Last year we moved house.
We transported our belongings from one abode to another.
While packing you tend to discover a shitload of forgotten items that you didn’t know you (still) had, and then you’re faced with the decision, “do I box it, or do I bin it?”
Well, in preparation for the move, we did get rid of a lot of deadweight by way of outdated media, documents and obsolete hardware. And once you’ve arrived at your destination, part and parcel of the unpacking process is the re-discovery of the things you didn’t know you packed, the junk you should’ve rather not packed, and the stuff you weren’t sure what to do with when you got there.
2014 will be the year of digitisation.
The first major project will be the elimination of what’s left of my VHS collection. They’ll get analysed, scanned, digitised, meta-datafied, backed up online and/or a streaming server and whatever else you can do to a hated physical media format before banishing it from your house completely.
As an appetiser, though, it’s documents and papers that have been keeping the flatbed scanner well-exercised: Old magazines, training guides, technical manuals and handbooks, speeding tickets, invoices, cards, forms, rejection letters, cartoons, shopping lists and other printed matter which is made of dead trees and takes up physical space is archived and/or OCR’d as PDF files before getting regurgitated as fodder for the shredder.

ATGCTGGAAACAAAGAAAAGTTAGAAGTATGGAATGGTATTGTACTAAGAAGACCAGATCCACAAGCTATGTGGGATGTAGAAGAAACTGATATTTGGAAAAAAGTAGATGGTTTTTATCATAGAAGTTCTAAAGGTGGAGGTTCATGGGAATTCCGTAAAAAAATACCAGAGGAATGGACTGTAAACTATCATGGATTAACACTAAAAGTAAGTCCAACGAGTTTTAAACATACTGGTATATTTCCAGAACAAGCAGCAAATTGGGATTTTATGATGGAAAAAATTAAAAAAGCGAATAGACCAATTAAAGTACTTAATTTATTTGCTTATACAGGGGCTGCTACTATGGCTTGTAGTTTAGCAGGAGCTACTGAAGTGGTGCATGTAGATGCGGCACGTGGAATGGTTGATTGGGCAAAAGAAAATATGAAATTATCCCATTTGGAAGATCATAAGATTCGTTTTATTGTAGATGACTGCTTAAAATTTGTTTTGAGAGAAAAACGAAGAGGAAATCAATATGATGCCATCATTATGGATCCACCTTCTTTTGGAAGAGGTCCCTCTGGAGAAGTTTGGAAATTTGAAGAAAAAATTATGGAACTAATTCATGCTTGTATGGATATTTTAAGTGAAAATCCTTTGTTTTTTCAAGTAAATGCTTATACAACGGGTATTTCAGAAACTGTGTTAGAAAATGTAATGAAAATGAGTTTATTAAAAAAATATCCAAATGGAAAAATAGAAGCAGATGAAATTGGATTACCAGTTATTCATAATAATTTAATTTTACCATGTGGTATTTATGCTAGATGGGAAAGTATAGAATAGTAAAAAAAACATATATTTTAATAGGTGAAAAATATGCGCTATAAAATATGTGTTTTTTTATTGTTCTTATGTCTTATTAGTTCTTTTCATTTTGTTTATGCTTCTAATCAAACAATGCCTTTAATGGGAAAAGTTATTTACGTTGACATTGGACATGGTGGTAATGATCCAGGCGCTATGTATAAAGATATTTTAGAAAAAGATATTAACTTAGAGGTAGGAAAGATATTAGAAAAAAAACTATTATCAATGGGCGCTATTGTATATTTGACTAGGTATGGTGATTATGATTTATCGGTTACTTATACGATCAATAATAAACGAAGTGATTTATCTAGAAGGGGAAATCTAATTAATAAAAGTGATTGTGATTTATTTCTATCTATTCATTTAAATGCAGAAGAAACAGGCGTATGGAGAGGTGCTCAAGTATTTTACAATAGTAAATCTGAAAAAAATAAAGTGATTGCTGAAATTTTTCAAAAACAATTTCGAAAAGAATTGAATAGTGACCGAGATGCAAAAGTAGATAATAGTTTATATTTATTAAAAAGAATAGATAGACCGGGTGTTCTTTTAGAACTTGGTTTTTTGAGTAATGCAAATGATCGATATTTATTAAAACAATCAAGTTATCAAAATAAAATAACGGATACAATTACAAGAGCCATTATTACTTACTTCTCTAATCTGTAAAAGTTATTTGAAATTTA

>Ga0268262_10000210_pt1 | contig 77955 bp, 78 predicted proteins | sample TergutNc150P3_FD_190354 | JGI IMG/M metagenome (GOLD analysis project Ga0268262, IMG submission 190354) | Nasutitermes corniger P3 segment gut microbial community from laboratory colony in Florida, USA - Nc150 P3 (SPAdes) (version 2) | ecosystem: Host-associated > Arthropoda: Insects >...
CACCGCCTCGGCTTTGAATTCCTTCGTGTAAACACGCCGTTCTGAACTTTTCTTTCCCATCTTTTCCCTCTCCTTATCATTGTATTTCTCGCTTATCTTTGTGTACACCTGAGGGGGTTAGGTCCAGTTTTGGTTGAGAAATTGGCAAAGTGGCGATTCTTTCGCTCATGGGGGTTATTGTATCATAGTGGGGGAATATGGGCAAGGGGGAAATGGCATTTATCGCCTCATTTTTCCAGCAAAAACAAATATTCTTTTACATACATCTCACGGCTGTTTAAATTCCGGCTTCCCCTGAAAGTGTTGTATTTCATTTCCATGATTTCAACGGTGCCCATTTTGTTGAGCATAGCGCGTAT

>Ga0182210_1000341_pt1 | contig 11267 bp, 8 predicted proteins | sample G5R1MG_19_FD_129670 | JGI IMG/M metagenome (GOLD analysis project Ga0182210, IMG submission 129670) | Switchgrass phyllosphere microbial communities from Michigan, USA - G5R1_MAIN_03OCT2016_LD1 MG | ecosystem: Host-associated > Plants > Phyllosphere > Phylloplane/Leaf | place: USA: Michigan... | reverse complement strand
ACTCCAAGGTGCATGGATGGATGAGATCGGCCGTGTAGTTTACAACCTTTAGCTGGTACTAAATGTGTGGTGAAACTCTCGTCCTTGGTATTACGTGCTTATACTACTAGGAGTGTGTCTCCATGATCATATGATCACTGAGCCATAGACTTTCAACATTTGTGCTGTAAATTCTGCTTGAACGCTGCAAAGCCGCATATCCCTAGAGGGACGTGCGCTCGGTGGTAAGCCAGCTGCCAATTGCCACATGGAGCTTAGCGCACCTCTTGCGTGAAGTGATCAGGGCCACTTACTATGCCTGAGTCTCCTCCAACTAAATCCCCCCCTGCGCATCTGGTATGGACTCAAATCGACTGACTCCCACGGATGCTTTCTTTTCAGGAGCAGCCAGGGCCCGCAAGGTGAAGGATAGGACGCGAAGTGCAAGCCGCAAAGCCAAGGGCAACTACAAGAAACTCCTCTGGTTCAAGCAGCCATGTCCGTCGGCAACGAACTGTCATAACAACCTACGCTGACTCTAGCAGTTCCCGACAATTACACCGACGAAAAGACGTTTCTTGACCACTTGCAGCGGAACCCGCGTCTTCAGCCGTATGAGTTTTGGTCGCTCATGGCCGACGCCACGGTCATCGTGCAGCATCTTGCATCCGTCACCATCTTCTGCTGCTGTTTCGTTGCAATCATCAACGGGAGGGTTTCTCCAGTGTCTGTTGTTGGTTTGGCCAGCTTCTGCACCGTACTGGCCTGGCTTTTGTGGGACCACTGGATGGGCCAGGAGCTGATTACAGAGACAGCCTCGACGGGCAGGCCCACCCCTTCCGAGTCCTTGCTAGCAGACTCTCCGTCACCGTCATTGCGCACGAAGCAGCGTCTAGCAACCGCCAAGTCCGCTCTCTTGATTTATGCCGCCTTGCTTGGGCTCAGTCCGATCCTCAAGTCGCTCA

Flattered as I may have been at the time, there’s no need to hold on to this (unsigned and undated?) thank-you note from a previous employer.
It’s quite nicely archived in PDF form now, thank you very much.
Equally worthless today is this magazine article my sister sent me in 2002 after I complained bitterly about the shoddy local TV programming.
Yes, there’ve been a good few kilograms that have already been shed, and I’m only up to the year 1998 (I’m working reverse-chronologically). It seems that my new year’s resolution is to diet after all: losing weight in the form of paper.
Then, looking further into 2014, there remain several hundred records, tapes and CDs to sink my teeth into. The Discogs beast is hungry. There are numerous books to devour, and I’ve got to cook up a proper website for my wife’s creative output.
And oh! Someday I must get my major audio cassette museum project off the ground.
Boredom I will not die of.
Image credits: Scans by hmvh DOT net